Having a support network is important, especially if you’re having a rough time—so consider this permission to invite your girlfriends over for more wine and cheese (yes, virtual happy hours count, too).
Need help expanding your social circle? “Do things outside the home that engage other people,” says Borten. For example, choose something you share an interest in, such as a book club. “You’d be surprised how quickly a community is built.” While it’s nice to have friends IRL, even an online community can offer kindness and responsibility. Try searching Facebook for groups that may offer support – such as a bereavement/grief support group, or search interest groups to find like-minded people with a common passion (travel? cooking? even knitting!). “Make sure the group is a fun place to connect with people who share a common goal,” says Borten.
Emotional Regulation Tips For Anyone Who’s Struggling Right Now
Let’s say you say you’ll never find love again after a breakup. Or maybe you got some not-so-glowing feedback from your boss at work, so now you’re convinced you’ll never get promoted and have chosen the wrong career entirely.
Then it’s time to change your story. Therapists call this technique cognitive restructuring, in which you identify and challenge troubling and irrational thoughts. One way to do this: to turn negative thoughts into positive ones. For example, McMillan says, instead of telling yourself, “I’m going to be alone forever,” try telling yourself, “I’m going to find love again.” (Or is it “I
Find love again, ” even better!) You will feel more relaxed and less sad, and you will finally believe it.
Rockmore recommends experiencing the outdoors with all five of your senses, which he calls “behavioral activation.” Pay attention to what you see, feel, hear, smell, and sometimes taste in nature and it will help you overcome your depression. “Getting out of hibernation and being active stimulates the nervous system and allows people to see the beauty of the world,” says Rockmore.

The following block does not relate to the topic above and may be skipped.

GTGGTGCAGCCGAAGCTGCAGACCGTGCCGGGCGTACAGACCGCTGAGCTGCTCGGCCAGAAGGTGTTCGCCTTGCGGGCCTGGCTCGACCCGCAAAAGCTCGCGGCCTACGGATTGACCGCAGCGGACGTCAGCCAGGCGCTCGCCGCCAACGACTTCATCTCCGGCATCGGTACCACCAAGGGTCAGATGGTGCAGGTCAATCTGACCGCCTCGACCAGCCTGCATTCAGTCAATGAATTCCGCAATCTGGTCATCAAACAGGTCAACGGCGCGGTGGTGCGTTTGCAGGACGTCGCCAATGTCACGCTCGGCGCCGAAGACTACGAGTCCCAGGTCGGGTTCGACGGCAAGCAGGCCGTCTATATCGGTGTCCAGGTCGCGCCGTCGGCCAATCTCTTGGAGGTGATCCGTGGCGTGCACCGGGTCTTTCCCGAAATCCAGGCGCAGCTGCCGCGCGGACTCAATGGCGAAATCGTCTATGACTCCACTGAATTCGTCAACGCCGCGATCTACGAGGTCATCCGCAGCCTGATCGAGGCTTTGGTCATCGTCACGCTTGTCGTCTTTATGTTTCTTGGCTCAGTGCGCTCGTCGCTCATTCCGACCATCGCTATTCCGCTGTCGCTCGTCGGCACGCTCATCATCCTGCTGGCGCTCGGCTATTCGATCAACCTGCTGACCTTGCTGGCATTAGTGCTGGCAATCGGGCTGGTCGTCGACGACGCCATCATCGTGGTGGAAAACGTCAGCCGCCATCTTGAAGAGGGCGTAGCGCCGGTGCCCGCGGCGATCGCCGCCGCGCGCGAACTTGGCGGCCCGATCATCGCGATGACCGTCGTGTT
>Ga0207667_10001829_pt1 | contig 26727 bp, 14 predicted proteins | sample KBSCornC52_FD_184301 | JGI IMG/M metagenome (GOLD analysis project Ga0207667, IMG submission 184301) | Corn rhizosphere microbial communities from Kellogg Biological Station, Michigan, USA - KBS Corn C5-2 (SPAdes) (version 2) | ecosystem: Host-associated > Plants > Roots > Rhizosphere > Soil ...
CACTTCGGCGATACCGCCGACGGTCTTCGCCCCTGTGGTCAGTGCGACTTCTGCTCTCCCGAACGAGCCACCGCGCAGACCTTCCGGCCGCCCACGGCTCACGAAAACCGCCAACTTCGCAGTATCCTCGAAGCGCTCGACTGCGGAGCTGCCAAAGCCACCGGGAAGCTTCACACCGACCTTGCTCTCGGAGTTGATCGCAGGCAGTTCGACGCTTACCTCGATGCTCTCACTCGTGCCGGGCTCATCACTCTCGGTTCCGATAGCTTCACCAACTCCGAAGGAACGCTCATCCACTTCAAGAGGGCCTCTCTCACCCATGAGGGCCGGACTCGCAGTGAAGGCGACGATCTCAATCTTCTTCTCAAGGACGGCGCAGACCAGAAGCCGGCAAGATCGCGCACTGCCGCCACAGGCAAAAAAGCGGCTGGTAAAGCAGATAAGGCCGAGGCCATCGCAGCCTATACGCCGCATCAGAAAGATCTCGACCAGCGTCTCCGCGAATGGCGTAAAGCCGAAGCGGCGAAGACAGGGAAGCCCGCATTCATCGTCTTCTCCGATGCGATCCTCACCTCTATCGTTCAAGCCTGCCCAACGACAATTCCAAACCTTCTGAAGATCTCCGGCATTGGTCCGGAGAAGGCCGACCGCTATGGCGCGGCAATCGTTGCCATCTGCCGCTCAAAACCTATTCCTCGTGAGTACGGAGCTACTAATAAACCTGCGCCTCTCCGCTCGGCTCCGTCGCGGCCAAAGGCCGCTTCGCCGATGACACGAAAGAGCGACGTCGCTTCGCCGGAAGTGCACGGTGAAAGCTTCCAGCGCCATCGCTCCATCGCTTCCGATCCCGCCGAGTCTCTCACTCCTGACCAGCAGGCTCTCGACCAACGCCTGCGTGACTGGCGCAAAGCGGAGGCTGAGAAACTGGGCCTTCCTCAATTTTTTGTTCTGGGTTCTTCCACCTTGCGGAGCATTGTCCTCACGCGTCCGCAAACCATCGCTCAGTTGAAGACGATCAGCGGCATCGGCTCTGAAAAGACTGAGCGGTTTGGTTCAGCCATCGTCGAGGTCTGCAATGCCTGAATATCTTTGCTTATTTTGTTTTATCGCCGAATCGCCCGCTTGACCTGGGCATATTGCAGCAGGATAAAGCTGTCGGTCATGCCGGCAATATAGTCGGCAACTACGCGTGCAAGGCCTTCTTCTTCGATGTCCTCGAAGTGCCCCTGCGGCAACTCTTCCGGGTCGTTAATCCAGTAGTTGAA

Are You Feeling Suicidal?
One reason spending time outdoors can reduce stress and lower blood pressure, as well as increase creativity and cognition. Don’t have time to walk 6 miles? According to a 2019 study, spending 120 minutes a week (or more than 17 minutes a day) exploring your local park or walking around your neighborhood can significantly improve your overall sense of well-being.
If your sadness goes beyond the blues—if your sleeping and eating habits change, if you’re not interested in activities you used to enjoy, if you have trouble concentrating or making decisions—it’s not just boredom. Self-help books are a good tool (Rockmore’s The Happiness Trap and
If you are thinking about harming yourself, call the National Suicide Prevention Lifeline at 1-800-273-8255 or text HOME to the crisis text line at 741-741.
Sarah is a freelance writer